The time to consider issuing a letter of demand is when you find yourself in a situation of dispute with another party. This could be a party with whom you have a contract, or a non-contractual relationship. It could be someone who has been providing you with goods or services, or to whom you have been providing goods or services. If the dispute involves legal rights and obligations, then you should consider issuing a letter of demand before taking any other action.

A word of warning: as you will see from the next document, which is a checklist of things to take into account when drafting a letter of demand, the issues and importance of a letter of demand can be easily underestimated. If you are in any doubt as to your rights or what you should or should not say in the letter, then you will be best served by obtaining expert assistance from a solicitor.


When you set about drafting a letter of demand, you should follow these rules every time:

  1. Check the contract (if there is one) between you and the recipient of the demand and, if it provides any requirements for demands, follow them very carefully. This includes the following.
  • The contract may specify conditions that must be satisfied before you can send the demand. For example, the other party may only be in breach of the contract if a certain period of time has expired, or you may be required to send a particular type of notice specifying the breach, or to engage in mediation or other dispute resolution process first.
  • The contract may specify the contents of the letter of demand, or certain information it must contain.
  • The contract may require that you allow the other party a certain amount of time to rectify the breach, on your letter of demand.
  • The contract may specify an address to which notices must be sent, in which case you must send the letter of demand to that address.
  1. State the legal basis for your demand. If it is a contract, refer to it by description and date. If some other basis, provide sufficient details. For example, 'I hired you on 3 September to mow my lawn.' Or, 'You and I have been partners in this business for 17 years.'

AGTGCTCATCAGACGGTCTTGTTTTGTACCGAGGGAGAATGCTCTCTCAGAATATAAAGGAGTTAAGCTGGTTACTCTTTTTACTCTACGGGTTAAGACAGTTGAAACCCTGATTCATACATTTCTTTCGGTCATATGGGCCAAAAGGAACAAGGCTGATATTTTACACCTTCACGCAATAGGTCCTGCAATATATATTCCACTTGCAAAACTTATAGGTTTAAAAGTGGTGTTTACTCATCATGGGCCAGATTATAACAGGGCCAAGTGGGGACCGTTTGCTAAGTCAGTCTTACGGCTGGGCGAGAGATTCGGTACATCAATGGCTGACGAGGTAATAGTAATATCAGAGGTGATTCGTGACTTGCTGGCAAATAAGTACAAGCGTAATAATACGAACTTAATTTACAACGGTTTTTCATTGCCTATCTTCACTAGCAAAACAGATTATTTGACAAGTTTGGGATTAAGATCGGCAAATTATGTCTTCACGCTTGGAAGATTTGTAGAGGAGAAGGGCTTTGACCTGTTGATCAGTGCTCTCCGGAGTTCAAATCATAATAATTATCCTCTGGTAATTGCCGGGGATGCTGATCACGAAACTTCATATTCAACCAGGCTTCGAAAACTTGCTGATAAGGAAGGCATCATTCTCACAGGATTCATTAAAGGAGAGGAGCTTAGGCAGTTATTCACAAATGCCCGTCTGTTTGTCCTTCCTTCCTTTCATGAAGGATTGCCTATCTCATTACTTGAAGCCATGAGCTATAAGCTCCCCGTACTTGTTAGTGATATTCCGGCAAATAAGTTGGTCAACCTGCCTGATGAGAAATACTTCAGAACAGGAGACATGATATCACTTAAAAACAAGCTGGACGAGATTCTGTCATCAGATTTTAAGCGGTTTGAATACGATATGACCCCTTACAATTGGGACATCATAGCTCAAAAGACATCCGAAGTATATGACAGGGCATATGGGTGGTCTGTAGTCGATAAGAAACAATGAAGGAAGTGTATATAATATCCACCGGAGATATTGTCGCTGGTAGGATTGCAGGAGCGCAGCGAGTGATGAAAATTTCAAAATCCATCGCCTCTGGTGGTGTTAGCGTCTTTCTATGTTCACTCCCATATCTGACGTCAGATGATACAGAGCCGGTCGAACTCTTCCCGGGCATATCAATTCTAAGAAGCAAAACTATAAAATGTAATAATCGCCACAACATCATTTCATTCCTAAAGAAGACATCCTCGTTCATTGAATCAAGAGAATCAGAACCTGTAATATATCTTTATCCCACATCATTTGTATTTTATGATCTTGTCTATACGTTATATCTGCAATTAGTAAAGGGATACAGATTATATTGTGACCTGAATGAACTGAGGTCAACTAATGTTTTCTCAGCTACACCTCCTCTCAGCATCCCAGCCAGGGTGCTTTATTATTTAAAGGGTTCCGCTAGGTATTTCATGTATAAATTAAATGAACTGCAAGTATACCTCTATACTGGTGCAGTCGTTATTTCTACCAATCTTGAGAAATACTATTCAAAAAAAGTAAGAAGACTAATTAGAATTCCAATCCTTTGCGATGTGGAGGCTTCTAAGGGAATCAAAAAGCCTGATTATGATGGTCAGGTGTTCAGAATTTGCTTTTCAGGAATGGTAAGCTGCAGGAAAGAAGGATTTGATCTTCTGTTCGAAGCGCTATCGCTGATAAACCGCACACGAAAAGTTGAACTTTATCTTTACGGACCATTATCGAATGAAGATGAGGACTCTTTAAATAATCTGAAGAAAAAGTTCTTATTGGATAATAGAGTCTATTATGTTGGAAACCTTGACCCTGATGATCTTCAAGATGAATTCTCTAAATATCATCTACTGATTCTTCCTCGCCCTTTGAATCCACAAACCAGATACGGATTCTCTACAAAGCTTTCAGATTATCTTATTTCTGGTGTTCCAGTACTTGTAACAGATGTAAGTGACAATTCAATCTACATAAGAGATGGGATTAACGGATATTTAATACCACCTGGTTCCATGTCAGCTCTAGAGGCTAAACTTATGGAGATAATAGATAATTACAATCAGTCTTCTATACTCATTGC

2. State specifically the details of the breach and what the recipient is required to do; for example, pay you an amount of money, take a particular action or stop doing something.
  3. Include sufficient details so that the recipient, and any person reading the letter with no prior knowledge of the dispute, can understand what is being alleged and what is required by the letter. For example, if demanding a debt, details such as invoice numbers, dates and description of goods or services should be included.
  4. Allow a reasonable time period for the recipient to comply with the demand. What is reasonable will vary widely, depending on the particular circumstances. If you are demanding payment of money, seven or 14 days is usually reasonable. If it has been outstanding for a long period, a shorter time may be reasonable. If there is urgency involved, for example your neighbour has dug a hole which threatens to undermine your foundations, then a very short time will be reasonable such as a couple of hours. Sometimes,there is literally no time to waste and in those cases you will be best served by not bothering with a demand at all but proceeding immediately to more direct action. It is better to state specific a specific date by which the demand must be complied with, than to say for example 'seven days from the date of this letter'. The latter option can lead to uncertainty as to when the deadline actually expired. It is often also a good idea to include a time, for example 'by 5.00 pm'.